Calling the Syrian civil war, which has claimed over 300,000 lives, the “worst humanitarian crisis of the 21st century,” Michael Weiss and Nancy Youssef wrote today in The Daily Beast that Syrian President Bashar al-Assad stands to achieve significant gains due to the nuclear agreement reached between the P5+1 powers and Iran.
The Obama administration is hopeful that the Iranians will use the windfall to build schools, hospitals, and roads. But there’s an excellent chance that at least a healthy chunk of it will go to two U.S.-designated terrorist entities: the Islamic Revolutionary Guards Corps-Quds Force (IRGC-QC) and its proxy Lebanese Hezbollah, both of which are now in effect running Assad’s scorched-earth warfare. Naame Shaam, a citizens’ journalist collective, has argued in a series of research reports that Iran is technically an “occupying force” in Syria, so extensive is its military intervention in the country. What’s more, the IRGC-QF is guilty of orchestrating numerous war crimes against the Syrian people, including ethnic cleansing.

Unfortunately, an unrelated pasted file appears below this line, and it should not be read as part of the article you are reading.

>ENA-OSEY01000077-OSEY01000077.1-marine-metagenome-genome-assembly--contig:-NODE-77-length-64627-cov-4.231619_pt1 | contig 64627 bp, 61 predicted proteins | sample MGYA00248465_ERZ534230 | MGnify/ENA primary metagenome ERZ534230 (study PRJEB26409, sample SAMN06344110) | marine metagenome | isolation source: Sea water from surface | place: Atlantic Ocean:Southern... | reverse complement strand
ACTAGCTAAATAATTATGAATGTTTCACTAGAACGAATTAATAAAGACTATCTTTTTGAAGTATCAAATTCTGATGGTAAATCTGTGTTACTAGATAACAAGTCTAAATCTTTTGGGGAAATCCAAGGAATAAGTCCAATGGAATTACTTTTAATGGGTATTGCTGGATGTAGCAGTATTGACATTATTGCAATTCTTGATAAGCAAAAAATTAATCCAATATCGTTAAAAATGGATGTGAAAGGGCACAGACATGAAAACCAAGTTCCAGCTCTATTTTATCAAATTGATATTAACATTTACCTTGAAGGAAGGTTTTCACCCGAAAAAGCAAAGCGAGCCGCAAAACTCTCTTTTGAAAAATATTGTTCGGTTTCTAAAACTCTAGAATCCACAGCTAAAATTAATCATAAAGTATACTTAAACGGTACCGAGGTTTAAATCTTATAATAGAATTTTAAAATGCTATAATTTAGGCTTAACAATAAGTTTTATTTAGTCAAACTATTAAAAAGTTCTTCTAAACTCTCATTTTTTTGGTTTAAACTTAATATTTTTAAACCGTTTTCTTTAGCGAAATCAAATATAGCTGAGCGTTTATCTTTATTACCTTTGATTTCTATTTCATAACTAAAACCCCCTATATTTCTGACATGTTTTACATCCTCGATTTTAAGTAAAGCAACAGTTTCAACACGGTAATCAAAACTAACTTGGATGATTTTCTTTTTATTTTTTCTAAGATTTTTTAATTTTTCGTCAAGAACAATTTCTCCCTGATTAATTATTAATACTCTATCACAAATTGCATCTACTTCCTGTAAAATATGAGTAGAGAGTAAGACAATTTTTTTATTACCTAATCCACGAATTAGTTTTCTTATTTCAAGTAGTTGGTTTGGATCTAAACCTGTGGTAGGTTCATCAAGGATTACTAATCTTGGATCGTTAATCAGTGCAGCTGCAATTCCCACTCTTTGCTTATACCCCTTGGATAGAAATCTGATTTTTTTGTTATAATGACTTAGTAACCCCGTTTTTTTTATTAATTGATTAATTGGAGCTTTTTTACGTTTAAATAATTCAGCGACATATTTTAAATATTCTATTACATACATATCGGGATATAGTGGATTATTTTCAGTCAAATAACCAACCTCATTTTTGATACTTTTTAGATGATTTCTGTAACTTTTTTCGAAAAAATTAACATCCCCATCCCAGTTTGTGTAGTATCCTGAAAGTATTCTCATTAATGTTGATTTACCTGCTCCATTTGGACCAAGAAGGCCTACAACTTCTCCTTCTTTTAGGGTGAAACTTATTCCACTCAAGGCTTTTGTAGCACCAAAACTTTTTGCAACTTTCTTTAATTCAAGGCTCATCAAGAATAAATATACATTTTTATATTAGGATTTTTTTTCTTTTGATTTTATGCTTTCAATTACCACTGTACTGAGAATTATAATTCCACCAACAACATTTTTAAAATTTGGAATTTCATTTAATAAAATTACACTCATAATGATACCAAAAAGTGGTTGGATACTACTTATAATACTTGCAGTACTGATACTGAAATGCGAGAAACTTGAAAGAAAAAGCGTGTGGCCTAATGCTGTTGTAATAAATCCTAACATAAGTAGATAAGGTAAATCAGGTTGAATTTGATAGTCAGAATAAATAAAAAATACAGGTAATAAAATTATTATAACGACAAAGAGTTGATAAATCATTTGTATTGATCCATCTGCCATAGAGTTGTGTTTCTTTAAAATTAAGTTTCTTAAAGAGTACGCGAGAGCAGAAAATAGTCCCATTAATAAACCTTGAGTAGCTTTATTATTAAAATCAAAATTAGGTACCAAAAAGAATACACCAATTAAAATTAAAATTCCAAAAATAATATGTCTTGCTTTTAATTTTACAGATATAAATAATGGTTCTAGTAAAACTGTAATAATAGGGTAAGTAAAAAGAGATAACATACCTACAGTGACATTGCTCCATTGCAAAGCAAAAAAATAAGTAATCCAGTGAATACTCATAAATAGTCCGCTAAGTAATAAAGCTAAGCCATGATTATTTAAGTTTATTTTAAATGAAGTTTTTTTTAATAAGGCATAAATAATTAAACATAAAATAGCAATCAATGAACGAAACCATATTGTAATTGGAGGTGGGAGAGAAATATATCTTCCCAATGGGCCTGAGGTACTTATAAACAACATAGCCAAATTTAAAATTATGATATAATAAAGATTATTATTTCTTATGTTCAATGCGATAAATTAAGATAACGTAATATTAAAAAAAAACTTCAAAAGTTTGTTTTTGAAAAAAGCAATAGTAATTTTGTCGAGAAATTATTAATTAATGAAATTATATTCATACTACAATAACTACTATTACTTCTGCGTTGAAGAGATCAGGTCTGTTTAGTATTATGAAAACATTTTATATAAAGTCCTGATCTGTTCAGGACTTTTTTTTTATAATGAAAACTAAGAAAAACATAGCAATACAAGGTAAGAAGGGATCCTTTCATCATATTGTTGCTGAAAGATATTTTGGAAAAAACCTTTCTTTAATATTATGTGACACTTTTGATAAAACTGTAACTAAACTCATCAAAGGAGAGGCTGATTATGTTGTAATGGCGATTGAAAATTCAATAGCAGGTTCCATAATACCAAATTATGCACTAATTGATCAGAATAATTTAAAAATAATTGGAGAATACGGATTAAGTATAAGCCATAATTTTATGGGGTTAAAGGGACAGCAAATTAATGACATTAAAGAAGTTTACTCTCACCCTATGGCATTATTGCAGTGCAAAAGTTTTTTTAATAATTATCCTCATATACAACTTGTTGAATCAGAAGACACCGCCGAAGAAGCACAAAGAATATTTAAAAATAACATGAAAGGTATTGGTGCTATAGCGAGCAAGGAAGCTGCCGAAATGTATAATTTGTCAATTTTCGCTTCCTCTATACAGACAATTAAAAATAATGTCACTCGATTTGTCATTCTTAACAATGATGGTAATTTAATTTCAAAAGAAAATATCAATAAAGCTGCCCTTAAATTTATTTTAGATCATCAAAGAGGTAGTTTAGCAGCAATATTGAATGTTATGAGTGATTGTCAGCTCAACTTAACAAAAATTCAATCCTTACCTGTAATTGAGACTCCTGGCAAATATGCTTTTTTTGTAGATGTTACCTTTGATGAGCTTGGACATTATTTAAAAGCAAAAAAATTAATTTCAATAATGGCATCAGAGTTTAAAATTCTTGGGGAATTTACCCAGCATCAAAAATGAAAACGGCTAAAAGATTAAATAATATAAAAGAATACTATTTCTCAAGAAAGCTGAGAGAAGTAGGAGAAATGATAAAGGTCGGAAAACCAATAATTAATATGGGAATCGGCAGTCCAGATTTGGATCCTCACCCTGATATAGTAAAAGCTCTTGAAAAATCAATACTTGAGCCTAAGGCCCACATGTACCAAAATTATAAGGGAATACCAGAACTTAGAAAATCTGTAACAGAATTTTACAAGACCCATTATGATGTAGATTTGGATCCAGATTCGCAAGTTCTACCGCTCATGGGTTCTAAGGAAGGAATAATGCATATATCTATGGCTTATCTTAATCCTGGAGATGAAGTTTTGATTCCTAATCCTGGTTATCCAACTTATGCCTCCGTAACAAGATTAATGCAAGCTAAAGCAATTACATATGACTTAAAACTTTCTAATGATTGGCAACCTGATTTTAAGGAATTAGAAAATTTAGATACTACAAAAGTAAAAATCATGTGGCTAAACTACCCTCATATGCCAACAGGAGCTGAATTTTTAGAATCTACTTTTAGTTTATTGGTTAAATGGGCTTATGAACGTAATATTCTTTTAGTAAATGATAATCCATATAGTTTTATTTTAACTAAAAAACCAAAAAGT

Weiss and Youssef quoted Mark Dubowitz, executive director of the Foundation for Defense of Democracies, saying that the deal will “enable Iran to spend billions of new dollars on keeping the vicious sectarian wars of the Middle East as Iran expands its regional influence.”
In addition to the financial windfall, Iran also stands to benefit from an expanded arsenal in five years due to the lifting of a United Nations imposed arms embargo.
According to Oubai Shahbandar, a former Pentagon official who now serves as communications adviser to the Gulf-based television network Orient Media, the scaled lifting of the arms embargo “will wreak massive devastation on the Syrian civilians who seem to have been sacrificed as ‘collateral damage’ to this deal. The Iranian-designed and -produced Falaq-1 and Falaq-2 rockets proliferated to Assad were modified to carry chemical weapons and were the delivery vehicles for the 2013 sarin gas attack. Iran just received a blank check for its deadly activities in Syria.”
Weiss and Yousef conclude by quoting Maysaloon, a Syrian blogger who wrote, “The Iranian deal means more bombs, more bullets, and more militias will be sent to Assad, and the easing of sanctions means more money will be used to prop up his economy and keep him in power.”
After the deal was announced, Assad called it a “great victory.”
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